Insect waste could be a farmer’s treasure

When insects molt, their exuviae contain chitin, a hard polymer that also makes up the shell of crustaceans like shrimp. Microbes, such as Bacilli bacteria, help plants break down chitin into usable forms. And when insect exoskeletons break down, they stimulate the growth of bacilli and other microbes already present in the soil.

The researchers focused on the exuviae and droppings of crickets, mealworms and black soldier flies, said Katherine Barragán-Fonseca, a PhD student at Wageningen University and author of the paper.

While the new paper offers how this circular system might work in theory, researchers have begun conducting lab and field experiments to determine how it might work in practice. “It’s very exciting, but how much shit do I need?” said Dr. Ngumbi, by way of example.

After experimenting with different ratios of excrement and exuviae from different insects, Ms. Barragán-Fonseca finalized a powdered mixture. She then conducted experiments in which she mixed a few grams of it into the soil before planting mustard. She said she discovered that the mixture could increase plant reproduction by increasing the number of flowers, attracting even more pollinators. These results are unprecedented.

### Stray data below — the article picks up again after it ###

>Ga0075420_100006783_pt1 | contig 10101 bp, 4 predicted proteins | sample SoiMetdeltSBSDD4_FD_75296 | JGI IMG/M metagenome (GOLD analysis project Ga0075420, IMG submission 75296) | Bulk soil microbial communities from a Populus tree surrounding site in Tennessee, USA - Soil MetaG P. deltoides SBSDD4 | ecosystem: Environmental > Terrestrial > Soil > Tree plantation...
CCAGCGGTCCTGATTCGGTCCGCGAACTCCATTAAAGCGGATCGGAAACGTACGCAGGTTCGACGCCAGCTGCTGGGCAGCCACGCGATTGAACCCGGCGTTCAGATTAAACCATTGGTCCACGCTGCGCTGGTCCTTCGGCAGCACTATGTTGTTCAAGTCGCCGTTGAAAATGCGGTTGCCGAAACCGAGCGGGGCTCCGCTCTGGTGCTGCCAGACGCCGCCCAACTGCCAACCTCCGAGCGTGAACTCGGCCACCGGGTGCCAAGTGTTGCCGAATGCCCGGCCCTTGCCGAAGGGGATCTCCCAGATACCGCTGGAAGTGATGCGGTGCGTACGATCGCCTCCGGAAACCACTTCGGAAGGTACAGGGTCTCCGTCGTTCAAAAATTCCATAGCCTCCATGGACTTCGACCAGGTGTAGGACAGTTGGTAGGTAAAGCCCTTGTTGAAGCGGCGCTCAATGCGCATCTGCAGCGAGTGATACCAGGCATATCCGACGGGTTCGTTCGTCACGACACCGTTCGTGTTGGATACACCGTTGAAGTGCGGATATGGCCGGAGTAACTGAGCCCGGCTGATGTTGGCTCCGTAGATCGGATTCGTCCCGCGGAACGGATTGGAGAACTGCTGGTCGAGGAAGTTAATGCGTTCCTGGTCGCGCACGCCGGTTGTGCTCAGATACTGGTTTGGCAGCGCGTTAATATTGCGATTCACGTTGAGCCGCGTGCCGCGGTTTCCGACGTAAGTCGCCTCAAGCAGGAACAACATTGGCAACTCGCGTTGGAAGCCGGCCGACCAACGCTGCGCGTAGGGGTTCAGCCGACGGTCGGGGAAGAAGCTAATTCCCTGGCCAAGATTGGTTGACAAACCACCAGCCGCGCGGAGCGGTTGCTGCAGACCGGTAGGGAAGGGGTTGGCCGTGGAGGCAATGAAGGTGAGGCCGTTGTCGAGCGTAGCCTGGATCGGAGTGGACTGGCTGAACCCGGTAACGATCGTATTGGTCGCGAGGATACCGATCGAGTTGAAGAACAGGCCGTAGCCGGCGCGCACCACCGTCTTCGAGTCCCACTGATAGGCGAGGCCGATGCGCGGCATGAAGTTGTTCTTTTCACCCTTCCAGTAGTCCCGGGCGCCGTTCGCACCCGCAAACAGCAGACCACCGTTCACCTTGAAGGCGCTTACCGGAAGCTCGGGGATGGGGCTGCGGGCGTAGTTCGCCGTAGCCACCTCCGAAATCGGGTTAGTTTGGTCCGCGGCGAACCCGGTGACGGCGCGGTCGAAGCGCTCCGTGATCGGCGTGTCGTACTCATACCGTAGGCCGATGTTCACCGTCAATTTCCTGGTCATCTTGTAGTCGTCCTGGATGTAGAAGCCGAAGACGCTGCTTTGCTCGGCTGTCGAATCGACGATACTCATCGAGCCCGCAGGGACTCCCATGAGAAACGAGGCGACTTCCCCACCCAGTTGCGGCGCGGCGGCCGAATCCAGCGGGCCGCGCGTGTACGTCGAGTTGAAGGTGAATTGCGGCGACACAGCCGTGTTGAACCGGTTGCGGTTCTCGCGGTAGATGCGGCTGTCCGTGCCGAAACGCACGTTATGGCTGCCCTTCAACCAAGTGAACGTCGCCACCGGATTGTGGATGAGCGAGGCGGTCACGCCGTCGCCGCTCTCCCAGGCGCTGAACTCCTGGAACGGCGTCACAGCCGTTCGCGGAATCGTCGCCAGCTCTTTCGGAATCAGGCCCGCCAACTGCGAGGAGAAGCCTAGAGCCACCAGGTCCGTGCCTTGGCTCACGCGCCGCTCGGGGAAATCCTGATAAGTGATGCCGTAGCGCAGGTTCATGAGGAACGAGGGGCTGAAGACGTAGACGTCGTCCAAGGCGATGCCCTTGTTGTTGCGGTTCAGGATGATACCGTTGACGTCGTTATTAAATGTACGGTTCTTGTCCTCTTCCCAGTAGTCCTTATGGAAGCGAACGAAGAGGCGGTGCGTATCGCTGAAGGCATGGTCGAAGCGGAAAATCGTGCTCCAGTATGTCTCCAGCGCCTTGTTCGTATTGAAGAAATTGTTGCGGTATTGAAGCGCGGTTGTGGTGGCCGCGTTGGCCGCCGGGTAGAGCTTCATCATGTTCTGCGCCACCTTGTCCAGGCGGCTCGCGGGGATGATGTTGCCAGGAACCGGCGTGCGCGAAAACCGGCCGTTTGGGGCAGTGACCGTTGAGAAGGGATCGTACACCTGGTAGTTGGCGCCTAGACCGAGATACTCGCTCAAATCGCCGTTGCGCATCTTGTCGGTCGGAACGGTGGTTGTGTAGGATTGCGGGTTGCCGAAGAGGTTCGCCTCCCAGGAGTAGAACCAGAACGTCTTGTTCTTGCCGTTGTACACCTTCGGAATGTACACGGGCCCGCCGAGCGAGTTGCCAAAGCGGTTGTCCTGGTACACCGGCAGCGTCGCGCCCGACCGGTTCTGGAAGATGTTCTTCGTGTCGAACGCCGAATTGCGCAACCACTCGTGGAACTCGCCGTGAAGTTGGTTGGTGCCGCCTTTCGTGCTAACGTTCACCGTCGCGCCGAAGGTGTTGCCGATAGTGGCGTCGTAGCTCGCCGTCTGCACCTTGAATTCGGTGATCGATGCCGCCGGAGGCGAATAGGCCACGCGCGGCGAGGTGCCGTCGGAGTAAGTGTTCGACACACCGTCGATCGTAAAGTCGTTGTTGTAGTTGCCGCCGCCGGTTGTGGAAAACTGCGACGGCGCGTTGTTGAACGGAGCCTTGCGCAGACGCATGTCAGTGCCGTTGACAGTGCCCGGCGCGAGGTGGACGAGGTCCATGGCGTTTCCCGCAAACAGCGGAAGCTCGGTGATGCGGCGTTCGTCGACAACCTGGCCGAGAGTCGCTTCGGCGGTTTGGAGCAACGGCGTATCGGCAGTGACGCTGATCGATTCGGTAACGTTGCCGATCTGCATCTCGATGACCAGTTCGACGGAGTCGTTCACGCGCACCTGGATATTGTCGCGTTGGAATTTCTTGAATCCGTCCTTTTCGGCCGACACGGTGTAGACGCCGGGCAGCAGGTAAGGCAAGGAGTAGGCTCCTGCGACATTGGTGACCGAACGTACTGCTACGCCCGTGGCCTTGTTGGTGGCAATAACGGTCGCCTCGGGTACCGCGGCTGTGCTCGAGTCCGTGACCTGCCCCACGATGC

“It’s great to see the power these insects have,” said Ms. Barragán-Fonseca. “Garbage for someone can be treasure for other purposes.”

Insect farming is a growing industry, which means more insect waste will be produced. This waste used to be thrown away, but some companies are starting to sell it as fertilizer, Dr Dicke said. Although an insect’s droppings may seem negligible, they swell on an industrial scale; a Nebraska mealworm breeder produces about two pounds of feces for every pound of mealworms.

Recycling this waste would make insect farming – which is already more efficient than raising large livestock like cows and pigs – even more sustainable. “We are facing climate change, which brings a lot of stressors,” Dr Ngumbi said. “Anything that can increase plant productivity is always a plus.”